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The Drawings of Bronzino
The Drawings of Bronzino
Carmen C. Bambach
Metropolitan Museum of Art, 2010
336 pp., $60.00

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Brett Foster


The Drawings of Bronzino

Remembering a Renaissance spring in wintertime.

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Around this time Bronzino also helped with a chapel project, for which he created at least two striking ceiling tondi, or circular portraits, of evangelists. They foretell the great portraits to come, in both their memorable composition and uncannily intense figures. St. Matthew has a wide-eyed, otherworldly look. He leans in to confront the viewer directly: he has Big Things to report. An angel stands directly underneath him, gazing upward and open-mouthed. The book features a preliminary drawing for St. Mark, and here the focus on composition—the relations of face to torso to bent arm—is most noticeable, compared with the relative vagueness of facial features. This lack of lineaments changes radically in the painted version, where a curly-haired, bearded young man (think hip, unkempt twentysomething in Brooklyn or Wicker Park) gazes out with a look of self-pleased serenity and deserved fatigue. He has eye circles, as if he has been working on a grad-school term paper, or writing his gospel all night.

Several of these early drawings are done with red chalk, favored by Bronzino's mentor, and scholars still debate which of the evangelists belong to whom. Relatedly, one black-chalk drawing of a man was very recently thought to be by Pontormo, and then by Bronzino and of his master. The editors attribute it to the pupil, but have backed off from further connections. A few sheets, which were visible from both front and back across the exhibit's three rooms, captured wonderfully the artists' closeness. Both sides appear in the book, but the impression of shared material is necessarily reduced. (This presentation inadvertently reminded me of Bronzino's infamous Dwarf Morgante painting, featuring the title subject from the front and back on respective sides of the canvas.) On one side, for example, Bronzino has carefully drawn a seated, draped figure, while on the reverse side is Pontormo's boy with an arm raised. They even appear at quarter angles, as if one artist simply flipped the paper and turned it to the other fellow across a table.

Also charming are doodles on Bronzino's side, of eyes, a bare human profile, a hastily sketched head wearing a turban. Such details remind us that these drawings were usually meant as work for the studio only, "unofficial practices." Others are final studies ready for presentation, or even marked in squares and soon to be used as guides for frescoes. Often Bronzino concentrates on drawing only those details that he knows will appear in a final version. For example, in a study of "Jealousy," he takes great care to render clawed hands and an arm, but barely outlines a thumb, which is indeed hidden in the final painting. Overall, the drawings invite a fresh reconsideration of some of the common reproaches of mannerist art—mask-like artificiality of the subjects, an over-refinement in conception or composition. Comparing these drawings and their finished versions in paintings (which can be done here, although the paintings and tapestries all appear in a final section), suggests that the medium, and the expectations for each, shape assessments of artists' styles more than we may think. There is continuity, of course, but Bronzino the drafter or sketch artist differs from the painter.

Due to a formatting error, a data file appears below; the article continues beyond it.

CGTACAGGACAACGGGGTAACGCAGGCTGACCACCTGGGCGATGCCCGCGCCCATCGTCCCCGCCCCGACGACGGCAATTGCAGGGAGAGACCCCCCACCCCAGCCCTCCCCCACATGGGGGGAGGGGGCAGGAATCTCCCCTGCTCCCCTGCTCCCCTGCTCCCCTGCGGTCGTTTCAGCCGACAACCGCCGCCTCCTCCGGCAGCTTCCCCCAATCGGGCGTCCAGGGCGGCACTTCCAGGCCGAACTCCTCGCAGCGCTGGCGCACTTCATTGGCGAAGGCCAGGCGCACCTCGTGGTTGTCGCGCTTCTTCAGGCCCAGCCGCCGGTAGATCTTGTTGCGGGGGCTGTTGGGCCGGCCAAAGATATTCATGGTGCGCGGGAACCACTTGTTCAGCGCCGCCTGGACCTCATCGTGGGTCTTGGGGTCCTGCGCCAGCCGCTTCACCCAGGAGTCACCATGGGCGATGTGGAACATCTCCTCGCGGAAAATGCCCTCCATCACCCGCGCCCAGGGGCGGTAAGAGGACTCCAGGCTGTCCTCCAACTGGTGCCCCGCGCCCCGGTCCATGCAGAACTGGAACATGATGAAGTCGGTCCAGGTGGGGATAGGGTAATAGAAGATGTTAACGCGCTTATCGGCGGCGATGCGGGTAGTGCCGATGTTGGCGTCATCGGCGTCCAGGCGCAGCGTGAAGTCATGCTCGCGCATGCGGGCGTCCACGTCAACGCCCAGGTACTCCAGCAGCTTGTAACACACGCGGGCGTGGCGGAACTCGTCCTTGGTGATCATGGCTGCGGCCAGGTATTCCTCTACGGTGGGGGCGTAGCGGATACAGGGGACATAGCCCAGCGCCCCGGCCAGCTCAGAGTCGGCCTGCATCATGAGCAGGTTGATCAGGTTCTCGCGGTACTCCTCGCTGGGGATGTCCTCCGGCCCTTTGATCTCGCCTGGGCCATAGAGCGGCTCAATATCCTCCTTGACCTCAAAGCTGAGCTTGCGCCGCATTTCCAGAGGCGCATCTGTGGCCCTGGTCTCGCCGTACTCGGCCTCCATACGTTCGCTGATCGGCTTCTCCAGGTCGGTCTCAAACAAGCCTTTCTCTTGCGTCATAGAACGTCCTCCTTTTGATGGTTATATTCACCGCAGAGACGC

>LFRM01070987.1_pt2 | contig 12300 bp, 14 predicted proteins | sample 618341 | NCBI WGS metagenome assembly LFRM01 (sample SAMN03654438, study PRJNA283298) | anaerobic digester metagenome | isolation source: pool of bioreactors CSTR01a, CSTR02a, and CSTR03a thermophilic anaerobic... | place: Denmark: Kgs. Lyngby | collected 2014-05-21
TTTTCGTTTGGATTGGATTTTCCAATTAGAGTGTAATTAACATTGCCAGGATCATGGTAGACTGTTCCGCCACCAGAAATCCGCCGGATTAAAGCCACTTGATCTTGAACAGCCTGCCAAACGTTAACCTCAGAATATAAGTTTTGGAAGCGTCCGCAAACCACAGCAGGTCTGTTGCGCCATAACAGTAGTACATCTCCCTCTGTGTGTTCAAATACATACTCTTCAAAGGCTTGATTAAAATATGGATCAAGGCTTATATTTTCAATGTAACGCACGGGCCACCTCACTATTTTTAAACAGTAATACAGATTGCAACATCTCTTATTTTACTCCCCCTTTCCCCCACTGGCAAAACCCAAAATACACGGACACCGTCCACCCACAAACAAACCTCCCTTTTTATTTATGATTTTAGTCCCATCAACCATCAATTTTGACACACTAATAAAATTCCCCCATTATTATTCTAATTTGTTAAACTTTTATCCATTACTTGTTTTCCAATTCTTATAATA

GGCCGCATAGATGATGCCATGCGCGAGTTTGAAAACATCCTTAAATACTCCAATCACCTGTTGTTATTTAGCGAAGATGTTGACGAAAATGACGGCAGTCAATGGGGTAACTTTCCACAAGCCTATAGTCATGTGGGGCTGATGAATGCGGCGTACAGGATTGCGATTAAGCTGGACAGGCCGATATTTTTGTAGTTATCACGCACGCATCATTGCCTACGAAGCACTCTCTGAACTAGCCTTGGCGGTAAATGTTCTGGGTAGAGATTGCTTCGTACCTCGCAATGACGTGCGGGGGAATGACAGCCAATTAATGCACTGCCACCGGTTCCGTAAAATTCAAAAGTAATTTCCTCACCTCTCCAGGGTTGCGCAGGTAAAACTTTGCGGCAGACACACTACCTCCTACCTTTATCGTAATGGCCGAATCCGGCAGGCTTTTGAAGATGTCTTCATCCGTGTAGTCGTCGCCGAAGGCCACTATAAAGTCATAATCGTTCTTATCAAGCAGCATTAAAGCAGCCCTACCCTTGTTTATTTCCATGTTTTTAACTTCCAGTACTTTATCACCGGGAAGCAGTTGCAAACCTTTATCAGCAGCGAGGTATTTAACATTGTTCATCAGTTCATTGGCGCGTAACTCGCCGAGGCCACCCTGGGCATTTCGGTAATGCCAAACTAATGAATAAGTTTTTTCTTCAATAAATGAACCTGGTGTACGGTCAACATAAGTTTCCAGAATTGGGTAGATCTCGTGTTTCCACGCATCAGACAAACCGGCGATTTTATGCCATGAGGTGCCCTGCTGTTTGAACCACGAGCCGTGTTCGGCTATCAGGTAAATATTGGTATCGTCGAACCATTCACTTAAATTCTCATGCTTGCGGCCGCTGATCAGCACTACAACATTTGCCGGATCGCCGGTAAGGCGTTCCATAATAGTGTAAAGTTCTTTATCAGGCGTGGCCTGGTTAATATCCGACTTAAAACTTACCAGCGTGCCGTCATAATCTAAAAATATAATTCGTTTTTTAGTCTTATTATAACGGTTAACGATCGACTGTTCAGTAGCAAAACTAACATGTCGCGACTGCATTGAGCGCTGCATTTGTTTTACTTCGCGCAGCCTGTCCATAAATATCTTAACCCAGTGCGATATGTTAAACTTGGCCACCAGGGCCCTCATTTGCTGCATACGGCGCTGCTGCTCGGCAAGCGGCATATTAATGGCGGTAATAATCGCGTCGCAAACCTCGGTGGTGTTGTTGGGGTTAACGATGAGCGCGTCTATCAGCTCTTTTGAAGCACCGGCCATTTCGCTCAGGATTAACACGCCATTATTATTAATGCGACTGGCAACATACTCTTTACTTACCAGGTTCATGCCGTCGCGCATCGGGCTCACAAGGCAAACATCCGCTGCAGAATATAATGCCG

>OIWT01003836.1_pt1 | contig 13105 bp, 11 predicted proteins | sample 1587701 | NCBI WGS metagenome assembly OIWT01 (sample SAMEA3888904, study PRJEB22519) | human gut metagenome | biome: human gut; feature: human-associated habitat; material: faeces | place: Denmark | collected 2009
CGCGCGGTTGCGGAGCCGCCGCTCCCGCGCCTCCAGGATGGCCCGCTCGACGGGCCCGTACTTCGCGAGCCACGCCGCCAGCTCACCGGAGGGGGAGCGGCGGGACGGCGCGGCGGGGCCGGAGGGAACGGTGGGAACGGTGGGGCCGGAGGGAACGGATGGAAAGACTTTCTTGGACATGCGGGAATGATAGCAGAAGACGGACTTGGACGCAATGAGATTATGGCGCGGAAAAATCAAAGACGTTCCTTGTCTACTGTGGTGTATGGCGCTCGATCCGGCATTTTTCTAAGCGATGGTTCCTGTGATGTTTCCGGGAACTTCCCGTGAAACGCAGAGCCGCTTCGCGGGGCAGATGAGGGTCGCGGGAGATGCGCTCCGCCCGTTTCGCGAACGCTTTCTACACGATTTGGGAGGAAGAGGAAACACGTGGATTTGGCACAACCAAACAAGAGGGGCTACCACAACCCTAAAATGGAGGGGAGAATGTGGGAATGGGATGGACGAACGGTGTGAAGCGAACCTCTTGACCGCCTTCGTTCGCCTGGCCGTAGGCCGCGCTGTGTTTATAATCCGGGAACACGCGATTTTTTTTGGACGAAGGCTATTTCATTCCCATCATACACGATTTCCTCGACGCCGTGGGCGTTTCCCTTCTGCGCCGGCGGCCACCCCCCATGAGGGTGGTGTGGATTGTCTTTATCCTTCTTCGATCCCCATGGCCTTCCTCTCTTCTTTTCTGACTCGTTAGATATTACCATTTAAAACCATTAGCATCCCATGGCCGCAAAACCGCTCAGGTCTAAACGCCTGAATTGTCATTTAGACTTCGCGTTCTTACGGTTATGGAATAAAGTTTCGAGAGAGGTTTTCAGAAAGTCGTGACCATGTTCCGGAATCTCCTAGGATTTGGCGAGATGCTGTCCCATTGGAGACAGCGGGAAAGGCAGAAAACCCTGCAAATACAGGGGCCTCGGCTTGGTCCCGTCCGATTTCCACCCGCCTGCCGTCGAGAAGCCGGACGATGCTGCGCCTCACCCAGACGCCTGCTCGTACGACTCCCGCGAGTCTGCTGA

Speaking of continuity, his signature attention to "the value, or force, of simple lines" is apparent in the earliest work, and his figural outlines and contours of shading become ever more pronounced. This leads to a crisper effect in his paintings: if you'll pardon the digital metaphor, it is as if he were making brush strokes with more pixels at his disposal than his contemporaries. He remains best known for his portraits, and they have transformed his era's Florentine élite, anxious to be legitimated by their own contested times, into symbols of the Renaissance generally. His subjects look from the canvas with cool bearing, amid the severe glitter of the court. Bronzino is also famous for the details that surround, characterize, or compete with his sitters: their opulent garb above all, elaborately pearled and brocaded dresses, plumed hats, or satin doublets shining in the room's light, but also a study's writing implements, a knob or mascarons (chimeric, gargoyle faces) carved on a chair, or statues in the background. These curious objects give each portrait something akin to customized ground effects.

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